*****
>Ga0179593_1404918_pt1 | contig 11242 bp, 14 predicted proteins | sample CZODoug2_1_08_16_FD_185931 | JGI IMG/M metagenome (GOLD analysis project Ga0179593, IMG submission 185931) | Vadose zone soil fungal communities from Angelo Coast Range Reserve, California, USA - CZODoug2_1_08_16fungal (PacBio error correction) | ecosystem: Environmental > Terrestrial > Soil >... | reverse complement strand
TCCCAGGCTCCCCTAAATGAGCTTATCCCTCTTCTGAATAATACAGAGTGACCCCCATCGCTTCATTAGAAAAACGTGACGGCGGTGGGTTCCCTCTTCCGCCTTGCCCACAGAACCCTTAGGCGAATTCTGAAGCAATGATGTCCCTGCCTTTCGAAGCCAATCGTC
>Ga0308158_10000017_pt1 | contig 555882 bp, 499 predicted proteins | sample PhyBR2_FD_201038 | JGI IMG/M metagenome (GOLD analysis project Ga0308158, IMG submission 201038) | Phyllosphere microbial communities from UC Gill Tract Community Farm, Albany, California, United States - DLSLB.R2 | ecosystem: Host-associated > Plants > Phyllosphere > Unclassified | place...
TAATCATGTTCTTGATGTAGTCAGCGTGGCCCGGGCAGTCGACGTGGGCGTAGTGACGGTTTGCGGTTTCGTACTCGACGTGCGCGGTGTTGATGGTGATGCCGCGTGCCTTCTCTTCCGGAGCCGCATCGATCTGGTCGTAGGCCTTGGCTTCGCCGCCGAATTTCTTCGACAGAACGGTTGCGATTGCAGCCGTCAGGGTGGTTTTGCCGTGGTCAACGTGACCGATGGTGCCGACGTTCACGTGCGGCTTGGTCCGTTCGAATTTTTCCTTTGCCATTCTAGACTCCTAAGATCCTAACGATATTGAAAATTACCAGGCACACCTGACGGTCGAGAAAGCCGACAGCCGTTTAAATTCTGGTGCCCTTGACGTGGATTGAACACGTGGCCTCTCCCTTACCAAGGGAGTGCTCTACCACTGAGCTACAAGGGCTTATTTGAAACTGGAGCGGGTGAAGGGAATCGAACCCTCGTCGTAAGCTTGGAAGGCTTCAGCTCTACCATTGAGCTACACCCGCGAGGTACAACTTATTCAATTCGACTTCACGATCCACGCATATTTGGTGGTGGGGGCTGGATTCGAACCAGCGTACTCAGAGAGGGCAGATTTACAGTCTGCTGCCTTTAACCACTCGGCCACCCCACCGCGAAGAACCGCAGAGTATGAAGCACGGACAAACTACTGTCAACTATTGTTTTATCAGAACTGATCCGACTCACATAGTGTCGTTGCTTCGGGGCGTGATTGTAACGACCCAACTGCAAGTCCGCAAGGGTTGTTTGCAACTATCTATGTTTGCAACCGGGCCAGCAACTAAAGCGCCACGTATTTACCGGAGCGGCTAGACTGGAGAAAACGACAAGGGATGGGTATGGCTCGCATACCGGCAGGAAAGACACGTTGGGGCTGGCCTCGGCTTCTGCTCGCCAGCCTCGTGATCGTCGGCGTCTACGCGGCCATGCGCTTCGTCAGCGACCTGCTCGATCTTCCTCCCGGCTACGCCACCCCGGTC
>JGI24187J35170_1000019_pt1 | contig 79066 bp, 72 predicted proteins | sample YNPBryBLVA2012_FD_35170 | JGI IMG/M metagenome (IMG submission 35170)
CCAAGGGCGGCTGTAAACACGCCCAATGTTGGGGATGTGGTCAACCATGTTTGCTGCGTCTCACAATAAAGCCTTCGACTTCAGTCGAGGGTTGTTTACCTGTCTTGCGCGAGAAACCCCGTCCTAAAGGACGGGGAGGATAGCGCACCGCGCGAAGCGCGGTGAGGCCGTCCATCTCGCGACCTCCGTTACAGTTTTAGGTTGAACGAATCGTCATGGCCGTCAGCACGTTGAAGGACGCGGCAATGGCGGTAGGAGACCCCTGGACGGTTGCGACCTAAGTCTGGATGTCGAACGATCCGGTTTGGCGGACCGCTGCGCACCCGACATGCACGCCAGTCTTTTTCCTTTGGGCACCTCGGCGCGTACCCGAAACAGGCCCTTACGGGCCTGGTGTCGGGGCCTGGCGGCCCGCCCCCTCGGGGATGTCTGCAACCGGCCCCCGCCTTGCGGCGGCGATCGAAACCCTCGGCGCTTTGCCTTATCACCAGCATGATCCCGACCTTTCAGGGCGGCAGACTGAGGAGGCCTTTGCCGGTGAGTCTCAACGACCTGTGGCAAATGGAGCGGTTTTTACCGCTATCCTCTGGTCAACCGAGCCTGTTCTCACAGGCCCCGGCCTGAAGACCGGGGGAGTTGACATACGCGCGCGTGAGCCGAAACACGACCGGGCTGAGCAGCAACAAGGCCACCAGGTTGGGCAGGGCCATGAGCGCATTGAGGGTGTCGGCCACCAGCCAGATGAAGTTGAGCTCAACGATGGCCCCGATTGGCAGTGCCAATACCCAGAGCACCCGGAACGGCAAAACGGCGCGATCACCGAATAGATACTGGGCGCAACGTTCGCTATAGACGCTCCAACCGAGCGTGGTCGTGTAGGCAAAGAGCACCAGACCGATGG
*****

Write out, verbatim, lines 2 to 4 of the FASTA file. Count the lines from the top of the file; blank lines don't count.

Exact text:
TCCCAGGCTCCCCTAAATGAGCTTATCCCTCTTCTGAATAATACAGAGTGACCCCCATCGCTTCATTAGAAAAACGTGACGGCGGTGGGTTCCCTCTTCCGCCTTGCCCACAGAACCCTTAGGCGAATTCTGAAGCAATGATGTCCCTGCCTTTCGAAGCCAATCGTC
>Ga0308158_10000017_pt1 | contig 555882 bp, 499 predicted proteins | sample PhyBR2_FD_201038 | JGI IMG/M metagenome (GOLD analysis project Ga0308158, IMG submission 201038) | Phyllosphere microbial communities from UC Gill Tract Community Farm, Albany, California, United States - DLSLB.R2 | ecosystem: Host-associated > Plants > Phyllosphere > Unclassified | place...
TAATCATGTTCTTGATGTAGTCAGCGTGGCCCGGGCAGTCGACGTGGGCGTAGTGACGGTTTGCGGTTTCGTACTCGACGTGCGCGGTGTTGATGGTGATGCCGCGTGCCTTCTCTTCCGGAGCCGCATCGATCTGGTCGTAGGCCTTGGCTTCGCCGCCGAATTTCTTCGACAGAACGGTTGCGATTGCAGCCGTCAGGGTGGTTTTGCCGTGGTCAACGTGACCGATGGTGCCGACGTTCACGTGCGGCTTGGTCCGTTCGAATTTTTCCTTTGCCATTCTAGACTCCTAAGATCCTAACGATATTGAAAATTACCAGGCACACCTGACGGTCGAGAAAGCCGACAGCCGTTTAAATTCTGGTGCCCTTGACGTGGATTGAACACGTGGCCTCTCCCTTACCAAGGGAGTGCTCTACCACTGAGCTACAAGGGCTTATTTGAAACTGGAGCGGGTGAAGGGAATCGAACCCTCGTCGTAAGCTTGGAAGGCTTCAGCTCTACCATTGAGCTACACCCGCGAGGTACAACTTATTCAATTCGACTTCACGATCCACGCATATTTGGTGGTGGGGGCTGGATTCGAACCAGCGTACTCAGAGAGGGCAGATTTACAGTCTGCTGCCTTTAACCACTCGGCCACCCCACCGCGAAGAACCGCAGAGTATGAAGCACGGACAAACTACTGTCAACTATTGTTTTATCAGAACTGATCCGACTCACATAGTGTCGTTGCTTCGGGGCGTGATTGTAACGACCCAACTGCAAGTCCGCAAGGGTTGTTTGCAACTATCTATGTTTGCAACCGGGCCAGCAACTAAAGCGCCACGTATTTACCGGAGCGGCTAGACTGGAGAAAACGACAAGGGATGGGTATGGCTCGCATACCGGCAGGAAAGACACGTTGGGGCTGGCCTCGGCTTCTGCTCGCCAGCCTCGTGATCGTCGGCGTCTACGCGGCCATGCGCTTCGTCAGCGACCTGCTCGATCTTCCTCCCGGCTACGCCACCCCGGTC